The reincarnation of Mary Brubaker9/11/2013
“This is Midday with Mary Brubaker and Dolph Pulliam…”
“The Mary Brubaker Show weekdays at 9 a.m. on KCCI TV 8.”
“The Muscular Dystrophy Telethon, hosted by Mary Brubaker.”
“ ‘Time Capsule’ with John Pascuzzi, Connie McBurney, Rick Swalwell and Mary Brubaker.”
“Mary Brubaker interviews Jimmy Carter… Ted Kennedy… Jane Fonda… Ann Landers… Margaret Mead… Sean Connery… Anthony Hopkins… Arnold Schwarzenegger. And on and on and on. Thirty years worth.
Brubaker’s show ended years ago, gracefully, quietly and gently, as celebrity shows rarely do. Come on, don’t be upset. We all go out to pasture. But what a run Brubaker had. From her early beginnings on TV as an “exercise girl” (think a local Jane Fonda), to becoming enough of a celebrity in her own right to get a reference by Jay Leno. Not bad for a Roosevelt High School girl.
So time passed.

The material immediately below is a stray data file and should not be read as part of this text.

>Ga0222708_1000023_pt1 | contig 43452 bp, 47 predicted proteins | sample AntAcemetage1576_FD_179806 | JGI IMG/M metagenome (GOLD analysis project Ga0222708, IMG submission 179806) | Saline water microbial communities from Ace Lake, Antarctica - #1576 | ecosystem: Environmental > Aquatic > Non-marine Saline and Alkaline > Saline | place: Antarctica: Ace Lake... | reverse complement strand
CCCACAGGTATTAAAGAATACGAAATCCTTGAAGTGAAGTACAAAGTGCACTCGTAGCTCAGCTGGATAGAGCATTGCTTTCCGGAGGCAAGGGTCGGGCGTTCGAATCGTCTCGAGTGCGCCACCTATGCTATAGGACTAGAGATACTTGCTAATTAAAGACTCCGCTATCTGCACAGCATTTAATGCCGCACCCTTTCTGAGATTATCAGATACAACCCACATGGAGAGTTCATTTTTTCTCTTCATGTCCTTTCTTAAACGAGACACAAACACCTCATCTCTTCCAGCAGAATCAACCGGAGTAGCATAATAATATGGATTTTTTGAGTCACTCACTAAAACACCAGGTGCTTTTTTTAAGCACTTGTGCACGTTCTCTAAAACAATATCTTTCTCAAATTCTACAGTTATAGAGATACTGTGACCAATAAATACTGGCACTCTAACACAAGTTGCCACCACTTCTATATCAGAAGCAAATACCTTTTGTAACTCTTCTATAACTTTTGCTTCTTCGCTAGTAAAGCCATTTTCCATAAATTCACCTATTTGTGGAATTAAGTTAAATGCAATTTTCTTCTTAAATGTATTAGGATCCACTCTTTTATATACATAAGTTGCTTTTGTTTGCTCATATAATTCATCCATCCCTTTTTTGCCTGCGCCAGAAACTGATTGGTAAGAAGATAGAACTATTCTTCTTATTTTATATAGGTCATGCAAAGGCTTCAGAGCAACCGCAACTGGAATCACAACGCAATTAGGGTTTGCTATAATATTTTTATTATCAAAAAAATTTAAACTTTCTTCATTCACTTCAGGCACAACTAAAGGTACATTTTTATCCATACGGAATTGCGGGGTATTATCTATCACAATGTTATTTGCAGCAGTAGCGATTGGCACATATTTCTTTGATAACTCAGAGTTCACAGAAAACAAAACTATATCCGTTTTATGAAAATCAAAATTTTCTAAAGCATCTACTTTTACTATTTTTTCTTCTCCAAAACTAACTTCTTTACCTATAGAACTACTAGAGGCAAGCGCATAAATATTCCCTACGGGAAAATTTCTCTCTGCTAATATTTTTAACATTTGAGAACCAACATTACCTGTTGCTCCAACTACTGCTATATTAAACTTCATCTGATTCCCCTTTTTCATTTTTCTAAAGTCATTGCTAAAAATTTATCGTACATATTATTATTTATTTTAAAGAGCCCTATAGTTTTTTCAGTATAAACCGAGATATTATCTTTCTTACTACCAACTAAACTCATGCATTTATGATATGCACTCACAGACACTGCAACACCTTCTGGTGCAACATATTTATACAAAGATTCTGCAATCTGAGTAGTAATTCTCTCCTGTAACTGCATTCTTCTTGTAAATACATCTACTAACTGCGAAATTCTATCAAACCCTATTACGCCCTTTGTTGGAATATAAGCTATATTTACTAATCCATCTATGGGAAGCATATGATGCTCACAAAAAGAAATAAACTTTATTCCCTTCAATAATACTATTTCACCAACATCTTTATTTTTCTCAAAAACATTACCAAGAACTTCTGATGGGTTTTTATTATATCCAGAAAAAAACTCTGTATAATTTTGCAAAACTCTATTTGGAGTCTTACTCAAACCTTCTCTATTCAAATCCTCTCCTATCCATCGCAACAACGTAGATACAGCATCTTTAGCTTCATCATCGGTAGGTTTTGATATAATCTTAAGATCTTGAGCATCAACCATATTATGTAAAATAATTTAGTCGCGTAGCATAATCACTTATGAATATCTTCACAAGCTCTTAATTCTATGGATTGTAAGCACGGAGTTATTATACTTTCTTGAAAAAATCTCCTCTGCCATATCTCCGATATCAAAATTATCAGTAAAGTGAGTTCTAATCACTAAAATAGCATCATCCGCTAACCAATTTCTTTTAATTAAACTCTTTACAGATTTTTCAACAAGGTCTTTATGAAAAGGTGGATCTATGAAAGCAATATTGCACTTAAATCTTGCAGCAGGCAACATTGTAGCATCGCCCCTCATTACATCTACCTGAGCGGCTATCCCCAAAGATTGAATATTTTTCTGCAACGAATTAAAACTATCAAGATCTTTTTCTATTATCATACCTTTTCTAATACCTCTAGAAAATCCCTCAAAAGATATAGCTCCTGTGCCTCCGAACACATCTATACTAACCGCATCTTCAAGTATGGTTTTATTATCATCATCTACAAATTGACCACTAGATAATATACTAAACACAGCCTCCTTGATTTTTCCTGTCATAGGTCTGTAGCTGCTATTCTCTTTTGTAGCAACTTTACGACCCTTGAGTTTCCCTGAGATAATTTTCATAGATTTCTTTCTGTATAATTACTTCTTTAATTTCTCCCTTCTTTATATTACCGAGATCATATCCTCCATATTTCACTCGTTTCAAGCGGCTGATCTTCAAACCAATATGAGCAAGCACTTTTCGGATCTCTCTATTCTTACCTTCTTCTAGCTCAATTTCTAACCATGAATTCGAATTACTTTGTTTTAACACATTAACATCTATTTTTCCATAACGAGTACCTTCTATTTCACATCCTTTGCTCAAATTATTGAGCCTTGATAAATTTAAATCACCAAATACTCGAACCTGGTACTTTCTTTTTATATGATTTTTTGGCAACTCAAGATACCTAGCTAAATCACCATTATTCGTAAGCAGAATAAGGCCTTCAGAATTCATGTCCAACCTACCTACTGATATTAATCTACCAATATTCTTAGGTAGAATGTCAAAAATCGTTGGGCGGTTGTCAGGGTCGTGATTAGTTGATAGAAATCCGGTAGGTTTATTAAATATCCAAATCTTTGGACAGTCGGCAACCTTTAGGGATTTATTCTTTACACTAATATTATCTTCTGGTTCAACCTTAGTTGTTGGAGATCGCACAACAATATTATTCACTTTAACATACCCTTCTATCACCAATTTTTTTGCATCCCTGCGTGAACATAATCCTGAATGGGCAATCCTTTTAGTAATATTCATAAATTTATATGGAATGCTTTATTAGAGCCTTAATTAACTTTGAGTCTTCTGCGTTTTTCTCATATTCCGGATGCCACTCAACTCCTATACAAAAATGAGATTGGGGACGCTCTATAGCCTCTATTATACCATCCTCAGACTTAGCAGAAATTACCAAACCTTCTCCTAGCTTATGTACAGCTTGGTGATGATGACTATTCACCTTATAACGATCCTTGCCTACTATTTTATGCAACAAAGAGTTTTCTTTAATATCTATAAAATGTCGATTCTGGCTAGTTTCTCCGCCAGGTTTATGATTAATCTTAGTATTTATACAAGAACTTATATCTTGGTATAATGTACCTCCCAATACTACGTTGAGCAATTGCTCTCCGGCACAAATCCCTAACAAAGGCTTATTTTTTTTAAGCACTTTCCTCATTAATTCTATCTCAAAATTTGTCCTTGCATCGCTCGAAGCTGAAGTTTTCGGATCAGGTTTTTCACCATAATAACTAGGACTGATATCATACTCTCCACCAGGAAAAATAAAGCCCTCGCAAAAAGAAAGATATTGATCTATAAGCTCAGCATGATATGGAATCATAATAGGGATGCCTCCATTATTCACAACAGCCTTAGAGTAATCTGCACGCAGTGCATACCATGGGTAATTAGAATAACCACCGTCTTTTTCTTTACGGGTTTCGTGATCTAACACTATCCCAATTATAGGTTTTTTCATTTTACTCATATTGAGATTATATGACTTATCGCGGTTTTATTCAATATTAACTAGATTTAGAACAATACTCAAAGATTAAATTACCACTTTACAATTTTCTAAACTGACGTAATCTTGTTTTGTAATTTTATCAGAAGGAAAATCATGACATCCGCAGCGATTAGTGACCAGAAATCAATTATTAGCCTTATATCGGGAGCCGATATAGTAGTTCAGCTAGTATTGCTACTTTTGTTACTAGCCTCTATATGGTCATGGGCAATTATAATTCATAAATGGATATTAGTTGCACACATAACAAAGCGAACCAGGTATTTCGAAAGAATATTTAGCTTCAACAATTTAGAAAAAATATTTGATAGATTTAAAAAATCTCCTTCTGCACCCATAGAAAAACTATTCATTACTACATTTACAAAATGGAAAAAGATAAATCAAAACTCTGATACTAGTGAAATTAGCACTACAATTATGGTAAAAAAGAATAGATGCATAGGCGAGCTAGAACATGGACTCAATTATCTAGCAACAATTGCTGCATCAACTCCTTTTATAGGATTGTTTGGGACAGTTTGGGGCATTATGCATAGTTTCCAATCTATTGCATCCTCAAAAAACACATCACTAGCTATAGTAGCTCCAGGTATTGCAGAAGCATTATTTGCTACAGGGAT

Sweltering heat pushes hard against the downtown cement sidewalks. Dashing into the cool at the north end of the Polk County Administration Building is like a dunk into a cold metal water bucket. Relief. Just inside the door of the Heritage Gallery, a woman sits behind the counter. Almost hidden. She’s dressed in purple with a colorful scarf tied loosely around her neck. Her grey-white hair is cut tight and close with stylish flips and upswings. Then you notice her dark, wide eyes and deep smile lines from her mouth up to her cheekbones. This gal is a character, so much so that now she seems to be appraising you just like you were appraising her, and you just might not be up to her standards.